Jonatan initially considered trekking into Canada through the forests of northern New York State, and travelled to the town of Rouses Point, which is less than two miles south of the border. But, before he could cross, a local police officer stopped him and questioned him. Feeling spooked, he decided that the railroad bridge was a better option. It was a questionable call. The bridge is not far upriver from Niagara Falls, and falling into the water would be perilous. According to Jonatan, the bridge had surveillance cameras, which ruled out crossing on foot. So he decided to sprint alongside a freight train and leap aboard. He worried that he might slip and get pulled under the wheels. “I knew I might be killed,” he told me. But he made it aboard, and when he jumped off he suffered only a few bruises. Soon afterward, he arrived at a refugee shelter in Fort Erie. So far, no Vive resident has died while making a crossing.
Lynn Hannigan, who runs the shelter where Jonatan was staying, told me that his chances of getting asylum were good. (She was right: a few months later, he won his case before the Immigration and Refugee Board of Canada.) The unfortunate thing, Hannigan said, is that he had felt the need to risk his life.
Not long ago, I got a call from a Colombian man, in his early twenties, named Fernando, who was preparing to sneak across the border. For two days, he had been staying at a motel in Rouses Point—the same place where Jonatan had considered crossing. Fernando agreed to meet me, but declined to share the name of his motel—he said that the local police were keeping an eye on him. Instead, he suggested that we meet in front of a Catholic church in the center of town.
Fernando, a clarinet player, had visited Houston in 2010, with a Colombian youth orchestra. In the years since, gang violence had ravaged his home town, in central Colombia. Gang members put a gun to his head and threatened to kill him unless he joined them. He fled, carrying about three hundred dollars in cash, clothes, his passport, his phone, and his clarinet.
He obtained a tourist visa to the U.S., on the pretense that he would stay with friends in Houston. Instead, he went to Buffalo—he had read about Vive on the Internet. The staff told him that, since he had no anchor relative in Canada, they couldn’t help him file an asylum application. As Fernando sat in the hallway, crying, a Turkish resident told him that if he could cross into Canada his application would be considered. Fernando spent hours on his phone researching possible routes. Then he bought a bus ticket and travelled roughly four hundred miles northeast to Rouses Point.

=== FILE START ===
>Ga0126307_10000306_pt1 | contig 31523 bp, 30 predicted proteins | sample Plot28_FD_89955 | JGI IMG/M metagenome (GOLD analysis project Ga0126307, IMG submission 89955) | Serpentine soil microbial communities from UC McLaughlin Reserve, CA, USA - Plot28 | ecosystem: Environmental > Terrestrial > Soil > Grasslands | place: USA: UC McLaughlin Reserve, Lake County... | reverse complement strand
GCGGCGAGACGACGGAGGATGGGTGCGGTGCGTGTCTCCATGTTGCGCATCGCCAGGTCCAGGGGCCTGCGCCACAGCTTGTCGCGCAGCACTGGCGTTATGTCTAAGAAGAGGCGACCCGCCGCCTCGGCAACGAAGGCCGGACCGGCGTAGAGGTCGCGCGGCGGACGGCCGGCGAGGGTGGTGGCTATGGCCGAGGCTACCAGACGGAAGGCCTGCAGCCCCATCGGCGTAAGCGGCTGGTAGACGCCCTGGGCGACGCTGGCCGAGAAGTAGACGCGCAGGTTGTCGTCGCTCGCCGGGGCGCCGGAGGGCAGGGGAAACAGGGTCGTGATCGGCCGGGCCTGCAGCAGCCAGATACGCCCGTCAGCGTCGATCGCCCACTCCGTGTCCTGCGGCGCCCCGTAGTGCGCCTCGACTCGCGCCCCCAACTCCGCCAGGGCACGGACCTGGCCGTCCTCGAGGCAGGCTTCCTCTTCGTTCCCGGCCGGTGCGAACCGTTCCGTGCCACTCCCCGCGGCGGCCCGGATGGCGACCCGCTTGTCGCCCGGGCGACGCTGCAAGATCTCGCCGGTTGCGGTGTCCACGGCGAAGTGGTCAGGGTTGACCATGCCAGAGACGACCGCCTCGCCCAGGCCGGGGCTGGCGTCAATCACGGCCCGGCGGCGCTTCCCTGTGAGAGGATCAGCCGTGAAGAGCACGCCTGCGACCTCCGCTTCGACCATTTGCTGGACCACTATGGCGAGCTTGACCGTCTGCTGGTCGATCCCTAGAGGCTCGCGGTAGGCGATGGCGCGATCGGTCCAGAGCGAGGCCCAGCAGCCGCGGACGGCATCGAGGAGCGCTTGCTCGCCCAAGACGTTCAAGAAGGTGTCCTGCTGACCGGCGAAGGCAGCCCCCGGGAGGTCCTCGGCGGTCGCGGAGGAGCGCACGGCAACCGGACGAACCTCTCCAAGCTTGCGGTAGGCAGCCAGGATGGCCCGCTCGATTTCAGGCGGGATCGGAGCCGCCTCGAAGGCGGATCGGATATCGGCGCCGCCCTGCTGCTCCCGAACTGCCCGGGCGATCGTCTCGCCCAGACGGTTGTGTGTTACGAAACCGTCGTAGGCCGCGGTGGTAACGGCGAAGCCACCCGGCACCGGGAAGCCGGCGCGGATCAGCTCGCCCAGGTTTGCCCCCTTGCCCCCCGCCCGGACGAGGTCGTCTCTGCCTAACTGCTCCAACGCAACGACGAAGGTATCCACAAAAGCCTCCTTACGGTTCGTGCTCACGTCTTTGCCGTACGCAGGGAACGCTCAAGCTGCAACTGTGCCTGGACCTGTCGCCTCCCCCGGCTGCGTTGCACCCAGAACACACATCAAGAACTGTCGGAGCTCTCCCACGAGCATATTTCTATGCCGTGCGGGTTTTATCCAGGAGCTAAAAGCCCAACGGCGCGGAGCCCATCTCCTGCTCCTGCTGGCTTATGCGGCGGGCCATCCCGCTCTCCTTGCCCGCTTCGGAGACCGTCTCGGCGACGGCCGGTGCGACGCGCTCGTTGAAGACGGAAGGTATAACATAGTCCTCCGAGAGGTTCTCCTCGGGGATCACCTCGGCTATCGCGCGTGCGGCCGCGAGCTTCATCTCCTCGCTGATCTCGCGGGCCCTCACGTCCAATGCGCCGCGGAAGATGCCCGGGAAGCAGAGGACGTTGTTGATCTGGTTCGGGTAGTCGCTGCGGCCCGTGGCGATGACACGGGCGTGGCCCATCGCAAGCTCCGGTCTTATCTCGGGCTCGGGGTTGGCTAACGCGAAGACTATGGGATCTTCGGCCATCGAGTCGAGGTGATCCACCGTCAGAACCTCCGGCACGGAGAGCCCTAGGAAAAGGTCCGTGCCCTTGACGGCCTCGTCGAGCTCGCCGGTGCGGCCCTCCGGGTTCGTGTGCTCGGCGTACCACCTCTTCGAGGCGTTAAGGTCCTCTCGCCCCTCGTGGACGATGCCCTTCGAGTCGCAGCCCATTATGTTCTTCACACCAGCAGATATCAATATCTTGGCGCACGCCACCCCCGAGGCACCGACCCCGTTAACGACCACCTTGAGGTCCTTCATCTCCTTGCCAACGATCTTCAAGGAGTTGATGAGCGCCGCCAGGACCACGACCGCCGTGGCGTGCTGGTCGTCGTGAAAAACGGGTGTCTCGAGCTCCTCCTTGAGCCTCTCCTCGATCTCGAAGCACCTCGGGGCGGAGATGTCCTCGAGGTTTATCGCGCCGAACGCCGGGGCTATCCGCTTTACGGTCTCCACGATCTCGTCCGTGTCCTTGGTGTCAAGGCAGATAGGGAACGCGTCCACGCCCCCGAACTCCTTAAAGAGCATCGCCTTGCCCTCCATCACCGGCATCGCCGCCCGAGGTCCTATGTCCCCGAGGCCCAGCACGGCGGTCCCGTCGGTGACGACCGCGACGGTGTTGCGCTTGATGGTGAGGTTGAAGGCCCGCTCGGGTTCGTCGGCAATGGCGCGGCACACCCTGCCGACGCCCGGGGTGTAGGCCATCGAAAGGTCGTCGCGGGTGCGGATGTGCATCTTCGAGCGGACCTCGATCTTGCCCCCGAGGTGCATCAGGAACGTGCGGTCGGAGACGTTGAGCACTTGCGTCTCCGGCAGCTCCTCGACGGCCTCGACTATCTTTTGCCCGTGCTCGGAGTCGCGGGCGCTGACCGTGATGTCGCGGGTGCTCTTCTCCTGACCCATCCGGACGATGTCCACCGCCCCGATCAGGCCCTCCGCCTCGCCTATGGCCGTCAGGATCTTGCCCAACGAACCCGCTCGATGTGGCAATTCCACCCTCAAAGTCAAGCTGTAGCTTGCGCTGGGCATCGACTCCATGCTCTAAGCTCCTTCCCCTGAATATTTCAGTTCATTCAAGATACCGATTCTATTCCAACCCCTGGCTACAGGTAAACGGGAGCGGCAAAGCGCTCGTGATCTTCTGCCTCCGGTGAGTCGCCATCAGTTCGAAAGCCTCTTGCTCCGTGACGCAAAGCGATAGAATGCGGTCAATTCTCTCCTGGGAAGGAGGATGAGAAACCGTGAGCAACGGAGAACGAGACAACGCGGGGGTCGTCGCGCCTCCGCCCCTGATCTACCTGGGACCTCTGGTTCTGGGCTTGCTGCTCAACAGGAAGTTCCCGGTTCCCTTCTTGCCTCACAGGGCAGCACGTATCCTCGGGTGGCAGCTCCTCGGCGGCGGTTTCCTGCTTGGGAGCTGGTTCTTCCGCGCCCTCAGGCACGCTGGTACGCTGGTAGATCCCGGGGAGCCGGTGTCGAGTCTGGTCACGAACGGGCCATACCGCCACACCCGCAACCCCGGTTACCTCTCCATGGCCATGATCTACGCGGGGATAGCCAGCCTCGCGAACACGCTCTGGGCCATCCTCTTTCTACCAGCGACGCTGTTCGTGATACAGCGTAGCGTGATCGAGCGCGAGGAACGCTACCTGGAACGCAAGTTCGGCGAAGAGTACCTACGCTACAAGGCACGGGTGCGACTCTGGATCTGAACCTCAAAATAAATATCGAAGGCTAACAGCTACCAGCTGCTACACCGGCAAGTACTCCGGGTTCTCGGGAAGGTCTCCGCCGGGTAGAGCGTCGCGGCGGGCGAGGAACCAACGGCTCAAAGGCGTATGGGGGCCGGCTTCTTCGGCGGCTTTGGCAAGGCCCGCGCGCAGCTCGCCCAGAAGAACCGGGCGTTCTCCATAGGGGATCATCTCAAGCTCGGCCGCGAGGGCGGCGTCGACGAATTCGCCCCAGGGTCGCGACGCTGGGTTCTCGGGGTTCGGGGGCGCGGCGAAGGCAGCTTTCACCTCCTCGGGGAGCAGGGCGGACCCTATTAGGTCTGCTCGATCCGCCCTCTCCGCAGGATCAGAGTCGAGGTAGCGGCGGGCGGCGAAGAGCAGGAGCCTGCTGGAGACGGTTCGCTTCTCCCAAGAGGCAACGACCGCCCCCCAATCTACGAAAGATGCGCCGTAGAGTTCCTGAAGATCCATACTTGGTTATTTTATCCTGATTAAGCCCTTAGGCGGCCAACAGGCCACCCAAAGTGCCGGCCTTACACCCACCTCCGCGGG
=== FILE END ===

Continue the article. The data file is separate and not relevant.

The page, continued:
I arrived in Rouses Point after sunset, and parked in front of the church, which was dark. A few minutes later, a slight young man in a hoodie knocked on my window and introduced himself as Fernando. After we drove less than a block, the local police pulled us over. The officer examined my license and asked me what I was doing in town. I said that I was a journalist who had come to meet with Fernando. The officer looked at him—there are few Latinos in the town—but after a few minutes he let us go.
We drove to a neighboring town, found an empty Chinese restaurant, and ordered some tea. It was late fall, and though Fernando was not eager to make the journey while it was cold and dark, he could not linger in Rouses Point. “I don’t have enough money in my wallet,” he said. He pulled out his phone and, using Google Earth, showed me where he planned to go. He would start on the edge of a golf course, trek north through several thousand feet of forest, then cross an open field into Canada.
His plan didn’t seem very well considered. He had not memorized the route, and he had no compass or paper maps. “I have my phone,” he said. “I know I will have to follow certain markers and always head north.”
We drove from the restaurant to his motel, to retrieve his backpack, which contained his clothing and his clarinet. He showed me the instrument. “This, I think, will be my future,” he said. We left the motel, and just a few blocks north the same police officer pulled me over. He asked me what I was doing back in town. I told him that we were picking up Fernando’s bag from his motel. The officer nodded and let us go.
Fernando was now in a panic. Crossing the golf course in Rouses Point was out of the question. Instead, we drove west, on a country road, with no destination in mind. As I drove, Fernando looked at Google Earth on his phone.
He asked me to drive toward a corridor of fields surrounded on both sides by thick forest. According to the map, he would cross the border in twenty-one hundred feet, pass through about a mile of scrubland, and then reach a small road in Canada. The closeup images on Google Earth were too blurry for him to tell if the border was fenced. I expressed concern about his plan, but he was determined to cross that night, even though he looked terrified.
(Continued Part Four...)